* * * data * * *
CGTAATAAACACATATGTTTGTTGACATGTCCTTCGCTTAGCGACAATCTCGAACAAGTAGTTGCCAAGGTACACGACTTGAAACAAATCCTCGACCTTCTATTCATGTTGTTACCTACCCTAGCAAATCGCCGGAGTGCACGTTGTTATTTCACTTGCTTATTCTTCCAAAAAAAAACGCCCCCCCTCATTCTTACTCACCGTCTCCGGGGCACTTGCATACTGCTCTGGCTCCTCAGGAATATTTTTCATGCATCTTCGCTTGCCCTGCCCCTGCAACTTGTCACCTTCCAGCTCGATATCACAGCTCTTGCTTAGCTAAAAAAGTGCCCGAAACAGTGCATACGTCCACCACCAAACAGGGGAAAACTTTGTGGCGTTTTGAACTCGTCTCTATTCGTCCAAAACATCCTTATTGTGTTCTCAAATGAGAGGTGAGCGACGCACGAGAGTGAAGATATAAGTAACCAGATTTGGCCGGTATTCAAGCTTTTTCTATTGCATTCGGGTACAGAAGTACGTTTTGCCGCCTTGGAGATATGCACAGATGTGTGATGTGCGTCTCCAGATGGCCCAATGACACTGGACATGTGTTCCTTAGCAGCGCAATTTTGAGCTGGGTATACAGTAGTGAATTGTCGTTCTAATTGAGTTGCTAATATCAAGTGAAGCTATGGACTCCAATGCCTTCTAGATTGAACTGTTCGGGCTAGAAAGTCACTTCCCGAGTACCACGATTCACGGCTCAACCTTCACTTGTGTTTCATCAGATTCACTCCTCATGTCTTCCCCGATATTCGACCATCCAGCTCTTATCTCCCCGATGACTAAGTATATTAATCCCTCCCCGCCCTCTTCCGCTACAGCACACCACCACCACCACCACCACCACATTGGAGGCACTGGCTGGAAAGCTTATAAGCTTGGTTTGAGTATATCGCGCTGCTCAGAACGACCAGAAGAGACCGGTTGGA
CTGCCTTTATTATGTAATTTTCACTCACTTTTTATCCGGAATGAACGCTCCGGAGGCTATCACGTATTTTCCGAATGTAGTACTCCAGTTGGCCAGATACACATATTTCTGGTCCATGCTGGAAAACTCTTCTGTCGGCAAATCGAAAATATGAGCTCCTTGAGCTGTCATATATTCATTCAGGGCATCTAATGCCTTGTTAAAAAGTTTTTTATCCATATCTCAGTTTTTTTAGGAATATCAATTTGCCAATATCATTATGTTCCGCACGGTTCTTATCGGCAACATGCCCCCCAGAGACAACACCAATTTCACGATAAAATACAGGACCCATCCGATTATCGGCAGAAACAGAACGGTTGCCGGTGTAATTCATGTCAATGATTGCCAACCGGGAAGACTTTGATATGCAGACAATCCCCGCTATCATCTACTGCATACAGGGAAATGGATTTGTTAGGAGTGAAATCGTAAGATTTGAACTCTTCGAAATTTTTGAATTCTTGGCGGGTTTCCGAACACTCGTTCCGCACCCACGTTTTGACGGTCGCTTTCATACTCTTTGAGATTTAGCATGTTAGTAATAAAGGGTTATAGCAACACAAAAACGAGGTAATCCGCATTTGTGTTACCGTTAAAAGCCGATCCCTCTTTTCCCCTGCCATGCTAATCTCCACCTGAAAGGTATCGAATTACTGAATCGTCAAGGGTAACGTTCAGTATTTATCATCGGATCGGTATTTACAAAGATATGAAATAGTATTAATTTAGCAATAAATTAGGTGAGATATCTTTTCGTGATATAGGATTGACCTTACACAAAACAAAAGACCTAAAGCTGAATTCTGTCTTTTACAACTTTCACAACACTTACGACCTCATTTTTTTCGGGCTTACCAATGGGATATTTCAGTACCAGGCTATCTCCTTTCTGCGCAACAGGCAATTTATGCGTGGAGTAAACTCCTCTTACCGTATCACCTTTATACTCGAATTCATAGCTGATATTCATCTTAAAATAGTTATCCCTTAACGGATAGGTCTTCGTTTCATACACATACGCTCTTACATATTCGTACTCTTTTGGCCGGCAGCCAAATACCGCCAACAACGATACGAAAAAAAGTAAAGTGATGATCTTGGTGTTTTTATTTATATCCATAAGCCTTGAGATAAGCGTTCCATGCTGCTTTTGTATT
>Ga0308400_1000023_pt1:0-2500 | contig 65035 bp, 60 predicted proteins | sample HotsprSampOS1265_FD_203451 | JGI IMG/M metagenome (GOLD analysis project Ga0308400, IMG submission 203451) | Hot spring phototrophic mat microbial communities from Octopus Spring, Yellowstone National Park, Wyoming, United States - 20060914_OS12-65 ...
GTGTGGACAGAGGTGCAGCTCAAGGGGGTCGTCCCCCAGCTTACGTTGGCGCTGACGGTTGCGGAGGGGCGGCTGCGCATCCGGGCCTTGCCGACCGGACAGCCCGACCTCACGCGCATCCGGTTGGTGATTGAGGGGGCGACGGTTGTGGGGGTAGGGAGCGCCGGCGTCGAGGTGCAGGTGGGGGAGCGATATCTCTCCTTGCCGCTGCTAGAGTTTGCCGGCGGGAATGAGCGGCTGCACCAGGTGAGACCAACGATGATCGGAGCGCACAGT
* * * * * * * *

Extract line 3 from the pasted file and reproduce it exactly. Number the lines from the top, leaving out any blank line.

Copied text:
>Ga0308400_1000023_pt1:0-2500 | contig 65035 bp, 60 predicted proteins | sample HotsprSampOS1265_FD_203451 | JGI IMG/M metagenome (GOLD analysis project Ga0308400, IMG submission 203451) | Hot spring phototrophic mat microbial communities from Octopus Spring, Yellowstone National Park, Wyoming, United States - 20060914_OS12-65 ...